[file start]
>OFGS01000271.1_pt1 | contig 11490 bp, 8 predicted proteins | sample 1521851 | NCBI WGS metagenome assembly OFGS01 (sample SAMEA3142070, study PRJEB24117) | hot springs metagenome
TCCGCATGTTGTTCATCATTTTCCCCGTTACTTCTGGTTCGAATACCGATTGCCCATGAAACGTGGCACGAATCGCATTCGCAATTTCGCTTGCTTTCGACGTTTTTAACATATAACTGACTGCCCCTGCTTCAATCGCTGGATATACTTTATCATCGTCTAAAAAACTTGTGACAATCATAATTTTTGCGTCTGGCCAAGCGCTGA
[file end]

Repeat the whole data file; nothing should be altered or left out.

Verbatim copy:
>OFGS01000271.1_pt1 | contig 11490 bp, 8 predicted proteins | sample 1521851 | NCBI WGS metagenome assembly OFGS01 (sample SAMEA3142070, study PRJEB24117) | hot springs metagenome
TCCGCATGTTGTTCATCATTTTCCCCGTTACTTCTGGTTCGAATACCGATTGCCCATGAAACGTGGCACGAATCGCATTCGCAATTTCGCTTGCTTTCGACGTTTTTAACATATAACTGACTGCCCCTGCTTCAATCGCTGGATATACTTTATCATCGTCTAAAAAACTTGTGACAATCATAATTTTTGCGTCTGGCCAAGCGCTGA